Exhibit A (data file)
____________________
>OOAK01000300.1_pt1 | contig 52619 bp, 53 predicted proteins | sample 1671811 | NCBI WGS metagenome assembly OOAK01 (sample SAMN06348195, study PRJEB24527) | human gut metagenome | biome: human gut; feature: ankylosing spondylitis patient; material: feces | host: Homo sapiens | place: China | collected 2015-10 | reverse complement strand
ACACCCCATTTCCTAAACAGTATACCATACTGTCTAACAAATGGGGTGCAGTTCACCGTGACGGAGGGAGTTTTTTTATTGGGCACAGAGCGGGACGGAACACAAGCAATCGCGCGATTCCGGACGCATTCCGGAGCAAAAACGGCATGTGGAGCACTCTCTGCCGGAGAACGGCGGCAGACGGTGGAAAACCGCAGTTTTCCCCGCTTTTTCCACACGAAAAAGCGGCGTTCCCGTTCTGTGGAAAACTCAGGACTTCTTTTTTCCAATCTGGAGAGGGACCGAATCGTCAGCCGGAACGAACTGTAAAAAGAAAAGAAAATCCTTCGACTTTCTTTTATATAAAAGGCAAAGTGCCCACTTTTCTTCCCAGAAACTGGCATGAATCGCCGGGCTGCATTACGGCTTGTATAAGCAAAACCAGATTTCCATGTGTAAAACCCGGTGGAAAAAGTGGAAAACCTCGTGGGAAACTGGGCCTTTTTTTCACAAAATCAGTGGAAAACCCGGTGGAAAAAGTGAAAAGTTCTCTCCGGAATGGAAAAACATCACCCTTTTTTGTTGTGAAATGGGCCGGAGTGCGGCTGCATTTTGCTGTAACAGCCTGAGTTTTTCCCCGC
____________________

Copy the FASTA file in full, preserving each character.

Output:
>OOAK01000300.1_pt1 | contig 52619 bp, 53 predicted proteins | sample 1671811 | NCBI WGS metagenome assembly OOAK01 (sample SAMN06348195, study PRJEB24527) | human gut metagenome | biome: human gut; feature: ankylosing spondylitis patient; material: feces | host: Homo sapiens | place: China | collected 2015-10 | reverse complement strand
ACACCCCATTTCCTAAACAGTATACCATACTGTCTAACAAATGGGGTGCAGTTCACCGTGACGGAGGGAGTTTTTTTATTGGGCACAGAGCGGGACGGAACACAAGCAATCGCGCGATTCCGGACGCATTCCGGAGCAAAAACGGCATGTGGAGCACTCTCTGCCGGAGAACGGCGGCAGACGGTGGAAAACCGCAGTTTTCCCCGCTTTTTCCACACGAAAAAGCGGCGTTCCCGTTCTGTGGAAAACTCAGGACTTCTTTTTTCCAATCTGGAGAGGGACCGAATCGTCAGCCGGAACGAACTGTAAAAAGAAAAGAAAATCCTTCGACTTTCTTTTATATAAAAGGCAAAGTGCCCACTTTTCTTCCCAGAAACTGGCATGAATCGCCGGGCTGCATTACGGCTTGTATAAGCAAAACCAGATTTCCATGTGTAAAACCCGGTGGAAAAAGTGGAAAACCTCGTGGGAAACTGGGCCTTTTTTTCACAAAATCAGTGGAAAACCCGGTGGAAAAAGTGAAAAGTTCTCTCCGGAATGGAAAAACATCACCCTTTTTTGTTGTGAAATGGGCCGGAGTGCGGCTGCATTTTGCTGTAACAGCCTGAGTTTTTCCCCGC